The new television giant should streamline expenses and focus on digital content production on the Fox lot.
It’s no secret that finances have been an issue with Fox for some time now. The recent restructuring of the entire movie and television production branch, however, is a more drastic move than anyone could have predicted. The management switch, announced by the company this week, puts longtime television head honchos Gary Newman and Dana Walden in charge of all of Fox’s television operations, effectively consolidating 20th Century Fox TV and Fox Broadcasting into one massive unit under the lordship of Newman, Walden and 21st Century Fox. The point, beyond streamlining all operations, is to benefit from from licensing around the world and the increasing demand of digital buyers, according to Variety’s analysis.
Dana Walden will preside over the new super-unit with Gary Newman.
The end game would be to merge all entertainment operations on the Fox lot, including the film and newly created television branch. The Frankenstein monster of an entertainment unit would fall under the supervision of Fox Networks Group CEO Peter Rice.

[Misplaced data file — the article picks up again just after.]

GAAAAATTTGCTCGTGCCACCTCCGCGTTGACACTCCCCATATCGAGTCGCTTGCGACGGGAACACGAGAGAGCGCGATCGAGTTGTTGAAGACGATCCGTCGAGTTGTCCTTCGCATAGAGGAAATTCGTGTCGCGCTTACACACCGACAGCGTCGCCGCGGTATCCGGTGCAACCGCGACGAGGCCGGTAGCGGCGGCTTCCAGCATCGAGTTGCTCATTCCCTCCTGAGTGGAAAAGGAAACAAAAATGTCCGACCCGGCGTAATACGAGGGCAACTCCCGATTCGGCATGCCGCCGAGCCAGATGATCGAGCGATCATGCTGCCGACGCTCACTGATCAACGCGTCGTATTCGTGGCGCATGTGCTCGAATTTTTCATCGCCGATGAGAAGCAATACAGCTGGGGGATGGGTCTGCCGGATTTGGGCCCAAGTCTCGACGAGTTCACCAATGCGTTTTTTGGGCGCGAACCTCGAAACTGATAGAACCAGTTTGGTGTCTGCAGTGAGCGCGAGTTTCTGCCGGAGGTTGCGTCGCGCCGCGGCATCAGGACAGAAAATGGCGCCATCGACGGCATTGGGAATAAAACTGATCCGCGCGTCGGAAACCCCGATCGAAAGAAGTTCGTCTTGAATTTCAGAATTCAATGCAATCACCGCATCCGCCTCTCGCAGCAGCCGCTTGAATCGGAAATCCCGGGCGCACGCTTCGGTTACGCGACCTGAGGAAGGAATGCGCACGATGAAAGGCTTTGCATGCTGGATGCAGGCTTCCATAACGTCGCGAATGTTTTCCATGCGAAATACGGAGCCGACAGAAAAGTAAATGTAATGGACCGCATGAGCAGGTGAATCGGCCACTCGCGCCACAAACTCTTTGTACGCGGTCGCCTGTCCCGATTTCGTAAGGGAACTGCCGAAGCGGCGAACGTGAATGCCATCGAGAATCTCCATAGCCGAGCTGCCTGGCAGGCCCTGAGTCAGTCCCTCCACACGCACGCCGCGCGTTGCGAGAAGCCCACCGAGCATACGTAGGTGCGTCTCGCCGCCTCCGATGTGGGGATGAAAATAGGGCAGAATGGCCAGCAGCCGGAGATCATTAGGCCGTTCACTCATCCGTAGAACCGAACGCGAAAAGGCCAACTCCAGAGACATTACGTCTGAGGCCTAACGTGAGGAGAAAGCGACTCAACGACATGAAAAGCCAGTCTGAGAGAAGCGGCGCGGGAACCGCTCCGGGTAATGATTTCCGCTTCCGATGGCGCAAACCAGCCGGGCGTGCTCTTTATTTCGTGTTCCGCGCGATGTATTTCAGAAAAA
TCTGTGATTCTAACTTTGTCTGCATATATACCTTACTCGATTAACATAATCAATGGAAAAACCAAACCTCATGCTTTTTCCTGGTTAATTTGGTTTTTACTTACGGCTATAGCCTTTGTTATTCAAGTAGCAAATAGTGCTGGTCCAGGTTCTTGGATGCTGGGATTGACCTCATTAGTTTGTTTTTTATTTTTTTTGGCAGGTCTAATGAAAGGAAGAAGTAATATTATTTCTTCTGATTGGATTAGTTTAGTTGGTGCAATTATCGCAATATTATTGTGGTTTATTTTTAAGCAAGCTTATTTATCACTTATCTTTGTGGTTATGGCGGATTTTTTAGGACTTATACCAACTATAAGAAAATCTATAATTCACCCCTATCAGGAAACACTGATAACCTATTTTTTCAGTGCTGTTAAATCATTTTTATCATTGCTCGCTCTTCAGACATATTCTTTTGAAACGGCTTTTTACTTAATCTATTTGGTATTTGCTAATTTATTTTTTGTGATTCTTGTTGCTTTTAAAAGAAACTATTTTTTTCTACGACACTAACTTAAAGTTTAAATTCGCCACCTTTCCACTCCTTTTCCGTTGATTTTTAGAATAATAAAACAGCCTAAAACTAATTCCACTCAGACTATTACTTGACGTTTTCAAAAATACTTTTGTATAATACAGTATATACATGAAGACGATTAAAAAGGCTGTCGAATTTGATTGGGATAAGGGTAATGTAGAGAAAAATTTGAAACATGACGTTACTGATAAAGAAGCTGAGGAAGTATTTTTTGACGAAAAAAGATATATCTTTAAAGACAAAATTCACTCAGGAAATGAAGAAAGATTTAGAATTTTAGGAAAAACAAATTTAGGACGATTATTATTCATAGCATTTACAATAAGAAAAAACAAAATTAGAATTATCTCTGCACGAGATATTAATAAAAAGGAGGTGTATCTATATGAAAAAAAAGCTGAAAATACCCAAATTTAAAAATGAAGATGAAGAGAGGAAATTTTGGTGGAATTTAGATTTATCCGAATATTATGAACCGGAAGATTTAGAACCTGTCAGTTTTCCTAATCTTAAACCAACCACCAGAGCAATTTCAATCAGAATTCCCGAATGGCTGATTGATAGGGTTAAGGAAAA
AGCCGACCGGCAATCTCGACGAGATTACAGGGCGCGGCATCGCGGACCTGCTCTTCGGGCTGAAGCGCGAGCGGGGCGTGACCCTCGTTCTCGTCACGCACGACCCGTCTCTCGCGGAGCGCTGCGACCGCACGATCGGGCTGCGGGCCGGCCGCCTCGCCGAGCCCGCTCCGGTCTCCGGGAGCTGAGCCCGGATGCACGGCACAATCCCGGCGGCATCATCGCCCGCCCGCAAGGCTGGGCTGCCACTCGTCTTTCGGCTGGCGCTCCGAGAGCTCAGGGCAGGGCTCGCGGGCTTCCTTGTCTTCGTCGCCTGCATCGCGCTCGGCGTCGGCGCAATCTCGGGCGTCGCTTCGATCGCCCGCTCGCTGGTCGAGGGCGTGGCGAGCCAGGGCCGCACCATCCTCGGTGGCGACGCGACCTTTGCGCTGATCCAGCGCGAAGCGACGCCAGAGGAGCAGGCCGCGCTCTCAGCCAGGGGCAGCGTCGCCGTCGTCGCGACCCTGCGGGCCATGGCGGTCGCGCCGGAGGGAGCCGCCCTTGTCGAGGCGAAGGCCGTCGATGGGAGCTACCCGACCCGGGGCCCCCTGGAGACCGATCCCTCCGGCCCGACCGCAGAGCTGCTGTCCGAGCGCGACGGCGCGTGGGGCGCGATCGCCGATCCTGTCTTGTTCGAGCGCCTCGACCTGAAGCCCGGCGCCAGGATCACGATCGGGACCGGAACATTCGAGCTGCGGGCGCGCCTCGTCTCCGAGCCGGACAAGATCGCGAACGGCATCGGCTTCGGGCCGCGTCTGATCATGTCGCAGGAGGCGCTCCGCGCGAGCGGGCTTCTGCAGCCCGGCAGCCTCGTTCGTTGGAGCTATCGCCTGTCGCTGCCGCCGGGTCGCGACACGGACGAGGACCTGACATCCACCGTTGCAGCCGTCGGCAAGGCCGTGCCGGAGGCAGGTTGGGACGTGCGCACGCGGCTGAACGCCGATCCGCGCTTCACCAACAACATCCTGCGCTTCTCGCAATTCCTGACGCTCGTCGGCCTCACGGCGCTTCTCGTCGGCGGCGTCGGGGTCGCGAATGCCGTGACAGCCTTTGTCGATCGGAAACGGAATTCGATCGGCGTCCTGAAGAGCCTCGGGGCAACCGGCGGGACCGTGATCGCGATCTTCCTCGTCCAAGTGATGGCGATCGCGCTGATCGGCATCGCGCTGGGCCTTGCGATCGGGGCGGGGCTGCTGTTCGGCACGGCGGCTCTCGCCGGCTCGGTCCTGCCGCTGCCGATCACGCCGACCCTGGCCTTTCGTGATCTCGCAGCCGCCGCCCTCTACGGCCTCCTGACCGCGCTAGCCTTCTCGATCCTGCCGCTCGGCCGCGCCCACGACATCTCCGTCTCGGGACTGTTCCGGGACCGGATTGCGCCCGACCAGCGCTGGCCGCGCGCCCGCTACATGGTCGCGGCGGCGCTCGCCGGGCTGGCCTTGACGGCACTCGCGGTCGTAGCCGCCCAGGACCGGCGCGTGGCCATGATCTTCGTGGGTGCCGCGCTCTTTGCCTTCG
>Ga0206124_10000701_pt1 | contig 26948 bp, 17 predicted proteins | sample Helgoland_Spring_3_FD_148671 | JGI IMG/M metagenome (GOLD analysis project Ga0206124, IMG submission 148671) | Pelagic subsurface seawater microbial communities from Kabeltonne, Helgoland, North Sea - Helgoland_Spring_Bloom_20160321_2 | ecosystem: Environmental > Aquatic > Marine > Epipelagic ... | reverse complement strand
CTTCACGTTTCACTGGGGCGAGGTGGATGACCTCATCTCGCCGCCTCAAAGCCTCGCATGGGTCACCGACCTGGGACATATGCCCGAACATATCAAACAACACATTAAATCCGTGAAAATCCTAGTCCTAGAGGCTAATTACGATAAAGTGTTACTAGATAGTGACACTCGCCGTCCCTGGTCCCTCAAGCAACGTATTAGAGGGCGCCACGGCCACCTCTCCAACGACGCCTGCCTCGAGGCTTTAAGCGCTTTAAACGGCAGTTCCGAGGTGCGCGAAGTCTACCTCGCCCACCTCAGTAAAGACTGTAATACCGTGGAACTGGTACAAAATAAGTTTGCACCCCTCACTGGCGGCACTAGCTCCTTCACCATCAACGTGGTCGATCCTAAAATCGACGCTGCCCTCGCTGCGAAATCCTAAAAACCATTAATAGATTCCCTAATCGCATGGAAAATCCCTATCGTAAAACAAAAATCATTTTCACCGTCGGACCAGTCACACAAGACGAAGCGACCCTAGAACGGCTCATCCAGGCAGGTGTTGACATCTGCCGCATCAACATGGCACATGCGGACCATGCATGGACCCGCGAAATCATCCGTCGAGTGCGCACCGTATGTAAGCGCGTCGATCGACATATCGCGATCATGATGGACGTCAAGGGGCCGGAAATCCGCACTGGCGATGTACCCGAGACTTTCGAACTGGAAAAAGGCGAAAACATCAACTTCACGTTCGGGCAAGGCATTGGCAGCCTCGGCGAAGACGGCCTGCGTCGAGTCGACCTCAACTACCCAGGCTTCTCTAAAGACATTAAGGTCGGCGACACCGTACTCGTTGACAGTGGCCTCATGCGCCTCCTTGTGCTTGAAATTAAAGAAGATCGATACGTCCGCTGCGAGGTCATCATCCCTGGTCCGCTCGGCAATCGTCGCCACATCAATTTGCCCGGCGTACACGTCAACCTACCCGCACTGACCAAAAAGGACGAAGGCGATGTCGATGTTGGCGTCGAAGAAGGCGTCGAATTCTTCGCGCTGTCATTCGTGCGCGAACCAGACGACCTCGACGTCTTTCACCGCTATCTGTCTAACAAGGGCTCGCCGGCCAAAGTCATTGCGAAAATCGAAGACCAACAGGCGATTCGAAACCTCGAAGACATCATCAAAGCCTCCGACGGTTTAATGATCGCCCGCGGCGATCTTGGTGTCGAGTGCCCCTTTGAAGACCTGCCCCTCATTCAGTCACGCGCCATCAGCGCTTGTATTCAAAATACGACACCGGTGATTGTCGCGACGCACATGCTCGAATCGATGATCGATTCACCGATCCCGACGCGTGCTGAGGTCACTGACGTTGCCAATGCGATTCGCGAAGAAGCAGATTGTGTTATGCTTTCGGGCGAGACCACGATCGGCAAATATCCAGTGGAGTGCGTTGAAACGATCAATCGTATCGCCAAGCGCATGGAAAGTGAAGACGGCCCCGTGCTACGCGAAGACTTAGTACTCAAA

However, 20th TV and its affiliates — including Fox Television Studios and Fox 21 banners – will continue to work as autonymous operations for the time being, Walden and Newman emphasized in a press conference on Monday. Meanwhile, showrunners at Fox Broadcasting have been at work, singing their bosses’ praises. The Simpsons producer Al Jean was just one of the creators to sound off on the CEO’s leadership: “I’ve worked with them both for a while, and they really know what they’re doing,” said Jean, pointing to their long string of successes with comedies like How I Met Your Mother. “I think of the 23 network presidents The Simpsons have had, they’ll be the best.”
Al Jean and fellow Broadcasting creators are behind Walden and Newman.
While creators might feel comfortable under the new management structure, it’s unlikely to change anything significant on the creator side of things.
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